Those venturing into Windows Azure development for the first time may find themselves in a bit of a quandary when they try to devise a strategy for getting their storage account credentials. You dive into the Windows Azure APIs and determine that you must first get a reference to a CloudStorageAccount. You are all aglow when you find the “FromConfigurationSetting” method that takes a single string parameter named “settingName”. You assume that you can store your connection information in a configuration file, and call “FromConfigurationSetting” from your code to get dynamically load the connection information from the config file. However, like most of the Windows Azure documentation, it is very light on details and very heavy on profundity. The documentation for “FromConfigurationSetting” currently says:

Create a new instance of a CloudStorageAccount from a configuration setting.

That’s almost as helpful as “The Color property changes the color.” Notice that it isn’t specific about what configuration setting this comes from? The documentation is purposefully generic, but falls short of explaining why. So I’ve seen multiple questions in forums and blogs trying to figure out how this works. I’ve seen developers try to put the configuration setting in various places and make assumptions that simply providing the configuration path would get the desired result. Then they try to run the code and they get the following exception message:

InvalidOperationException was caught

SetConfigurationSettingPublisher needs to be called before FromConfigurationSetting can be used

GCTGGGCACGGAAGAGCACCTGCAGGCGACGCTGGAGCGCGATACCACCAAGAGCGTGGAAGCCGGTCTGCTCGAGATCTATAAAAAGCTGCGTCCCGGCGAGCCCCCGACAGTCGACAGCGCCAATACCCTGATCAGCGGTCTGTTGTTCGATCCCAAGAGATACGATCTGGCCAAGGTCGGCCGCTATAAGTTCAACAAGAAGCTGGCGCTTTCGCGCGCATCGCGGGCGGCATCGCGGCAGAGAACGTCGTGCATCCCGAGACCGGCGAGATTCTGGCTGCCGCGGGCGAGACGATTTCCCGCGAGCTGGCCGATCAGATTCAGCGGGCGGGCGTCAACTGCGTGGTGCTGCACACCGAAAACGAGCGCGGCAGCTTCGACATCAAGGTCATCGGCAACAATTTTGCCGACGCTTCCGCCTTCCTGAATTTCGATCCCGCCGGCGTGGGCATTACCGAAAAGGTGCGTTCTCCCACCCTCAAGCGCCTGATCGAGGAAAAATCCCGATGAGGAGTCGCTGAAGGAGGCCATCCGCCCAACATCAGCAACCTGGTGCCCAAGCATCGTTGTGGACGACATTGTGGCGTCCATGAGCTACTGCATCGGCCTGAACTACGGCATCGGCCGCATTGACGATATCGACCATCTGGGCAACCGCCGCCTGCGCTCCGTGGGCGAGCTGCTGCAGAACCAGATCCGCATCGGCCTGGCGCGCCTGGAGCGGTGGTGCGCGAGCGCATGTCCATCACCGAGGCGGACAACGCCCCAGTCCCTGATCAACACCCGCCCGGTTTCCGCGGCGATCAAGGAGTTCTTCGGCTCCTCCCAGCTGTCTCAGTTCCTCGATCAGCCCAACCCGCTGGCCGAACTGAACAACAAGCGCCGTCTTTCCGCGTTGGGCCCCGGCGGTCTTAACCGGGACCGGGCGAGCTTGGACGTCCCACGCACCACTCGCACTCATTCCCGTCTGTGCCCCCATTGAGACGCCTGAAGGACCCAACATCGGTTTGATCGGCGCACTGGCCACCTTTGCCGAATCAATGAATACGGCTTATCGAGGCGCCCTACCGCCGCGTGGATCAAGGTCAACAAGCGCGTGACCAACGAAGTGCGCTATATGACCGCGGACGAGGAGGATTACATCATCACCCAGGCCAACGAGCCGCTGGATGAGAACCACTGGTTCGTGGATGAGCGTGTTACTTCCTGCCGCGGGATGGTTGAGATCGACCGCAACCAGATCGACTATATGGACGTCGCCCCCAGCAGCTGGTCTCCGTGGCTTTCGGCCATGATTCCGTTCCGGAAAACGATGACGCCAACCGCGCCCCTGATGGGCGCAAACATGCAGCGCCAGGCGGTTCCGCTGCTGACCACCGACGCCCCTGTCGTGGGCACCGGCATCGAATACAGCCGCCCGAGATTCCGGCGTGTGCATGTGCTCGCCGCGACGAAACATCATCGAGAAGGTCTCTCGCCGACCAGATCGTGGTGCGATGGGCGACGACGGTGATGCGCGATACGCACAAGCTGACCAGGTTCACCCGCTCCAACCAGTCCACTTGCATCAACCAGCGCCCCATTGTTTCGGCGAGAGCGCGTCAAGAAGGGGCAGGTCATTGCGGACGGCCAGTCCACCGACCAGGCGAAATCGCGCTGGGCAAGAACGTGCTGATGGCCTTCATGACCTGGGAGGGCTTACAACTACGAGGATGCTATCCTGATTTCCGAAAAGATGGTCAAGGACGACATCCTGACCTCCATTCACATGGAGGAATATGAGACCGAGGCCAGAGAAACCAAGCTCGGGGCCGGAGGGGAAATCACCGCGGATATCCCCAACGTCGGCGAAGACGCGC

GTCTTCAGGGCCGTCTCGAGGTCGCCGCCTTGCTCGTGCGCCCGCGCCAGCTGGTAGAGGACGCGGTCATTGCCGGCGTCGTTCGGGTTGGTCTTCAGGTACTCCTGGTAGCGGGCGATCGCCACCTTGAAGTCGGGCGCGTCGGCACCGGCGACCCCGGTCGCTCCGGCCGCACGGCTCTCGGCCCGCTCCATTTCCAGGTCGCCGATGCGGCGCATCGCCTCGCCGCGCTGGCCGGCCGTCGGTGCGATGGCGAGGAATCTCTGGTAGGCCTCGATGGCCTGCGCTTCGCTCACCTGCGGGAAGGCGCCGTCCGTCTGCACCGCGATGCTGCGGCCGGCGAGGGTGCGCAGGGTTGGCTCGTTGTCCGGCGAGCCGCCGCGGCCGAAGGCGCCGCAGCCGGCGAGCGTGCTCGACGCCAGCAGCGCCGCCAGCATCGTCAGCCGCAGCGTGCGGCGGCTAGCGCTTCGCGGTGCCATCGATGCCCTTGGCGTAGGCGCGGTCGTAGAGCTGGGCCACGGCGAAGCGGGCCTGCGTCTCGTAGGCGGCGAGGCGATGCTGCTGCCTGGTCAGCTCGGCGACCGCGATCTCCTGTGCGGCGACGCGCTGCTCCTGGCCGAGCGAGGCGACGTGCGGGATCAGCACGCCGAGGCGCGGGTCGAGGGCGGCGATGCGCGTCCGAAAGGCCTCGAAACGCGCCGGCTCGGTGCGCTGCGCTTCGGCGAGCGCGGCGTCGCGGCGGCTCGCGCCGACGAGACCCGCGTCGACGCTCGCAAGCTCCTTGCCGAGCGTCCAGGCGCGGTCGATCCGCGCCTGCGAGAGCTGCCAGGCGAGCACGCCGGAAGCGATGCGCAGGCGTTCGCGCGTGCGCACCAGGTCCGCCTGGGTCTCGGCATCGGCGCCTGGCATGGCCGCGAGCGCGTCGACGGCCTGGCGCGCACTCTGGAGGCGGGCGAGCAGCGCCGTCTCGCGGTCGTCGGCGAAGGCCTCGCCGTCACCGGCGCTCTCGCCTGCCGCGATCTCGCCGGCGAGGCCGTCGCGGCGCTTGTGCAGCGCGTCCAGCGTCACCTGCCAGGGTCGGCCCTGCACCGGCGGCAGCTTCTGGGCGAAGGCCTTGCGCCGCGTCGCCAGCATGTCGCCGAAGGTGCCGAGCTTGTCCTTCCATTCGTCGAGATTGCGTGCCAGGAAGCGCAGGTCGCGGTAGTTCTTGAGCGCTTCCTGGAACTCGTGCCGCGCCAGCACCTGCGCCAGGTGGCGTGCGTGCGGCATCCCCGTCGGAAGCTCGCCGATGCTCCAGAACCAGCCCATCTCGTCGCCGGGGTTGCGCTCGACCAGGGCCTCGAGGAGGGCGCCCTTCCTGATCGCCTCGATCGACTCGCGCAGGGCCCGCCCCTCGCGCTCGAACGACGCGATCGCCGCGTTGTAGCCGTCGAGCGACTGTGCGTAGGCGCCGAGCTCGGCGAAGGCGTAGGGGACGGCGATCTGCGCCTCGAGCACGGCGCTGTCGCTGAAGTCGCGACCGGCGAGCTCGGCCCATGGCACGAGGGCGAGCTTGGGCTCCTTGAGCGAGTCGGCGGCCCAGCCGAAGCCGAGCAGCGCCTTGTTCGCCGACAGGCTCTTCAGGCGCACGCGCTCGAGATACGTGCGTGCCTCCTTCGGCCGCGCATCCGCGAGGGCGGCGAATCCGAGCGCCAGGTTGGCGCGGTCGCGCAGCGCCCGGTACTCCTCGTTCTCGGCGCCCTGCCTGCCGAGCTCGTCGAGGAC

Of course, this causes you to look up “SetConfigurationSettingPublisher” which also is a little light on details. It says:

Sets the global configuration setting publisher.

Which isn’t entirely clear. The remarks do add some details which are helpful, but don’t go as far as to help you understand what needs to be done – hence this blog post. So that was the long setup to a short answer.

The FromConfigurationSetting method makes no assumptions about where you are going to store your connection information. SetConfigurationSettingPublisher is your opportunity to determine how to acquire your Windows Azure connection information and from what source. The FromConfigurationSetting method executes the delegate passed to SetConfigurationSettingPublisher – which is why the error message says this method needs to be called first. The delegate that you configure should contain the logic specific to your application to retrieve the storage credentials. So essentially this is what happens:

  1. You call SetConfigurationSettingPublisher, passing in the logic to get connection string data from your custom source.
  2. You call FromConfigurationSetting, passing in a setting name that your delegate can use to differentiate from other configuration values.
  3. FromConfigurationSetting executes your delegate and sets up your environment to allow you to create valid CloudStorageAccount instances.

So, going back to a typical application, you want to store your configuration in a .config file and retrieve it at runtime when your Azure application runs. Here’s how you’d set that up. When your application starts up, you’ll want to configure your delegate using SetConfigurationSettingPublisher as follows:

  (configName, configSettingPublisher) =>
    var connectionString = RoleEnvironment

If this is an ASP.NET application, you could call this in your Application_Start event in your global.asax.cs file. If this is a desktop application, you can set this in a static Constructor for your class or in your application startup code.

In this example, you are getting a configuration string the Windows Azure configuration file, and using the delegate to assign that string to the configuration setting publisher. This is great if you are executing in Windows Azure context all the time. But if you aren’t running your code in the Windows Azure context  (for instance, you are exercising your API from NUnit tests locally) this example will throw another exception: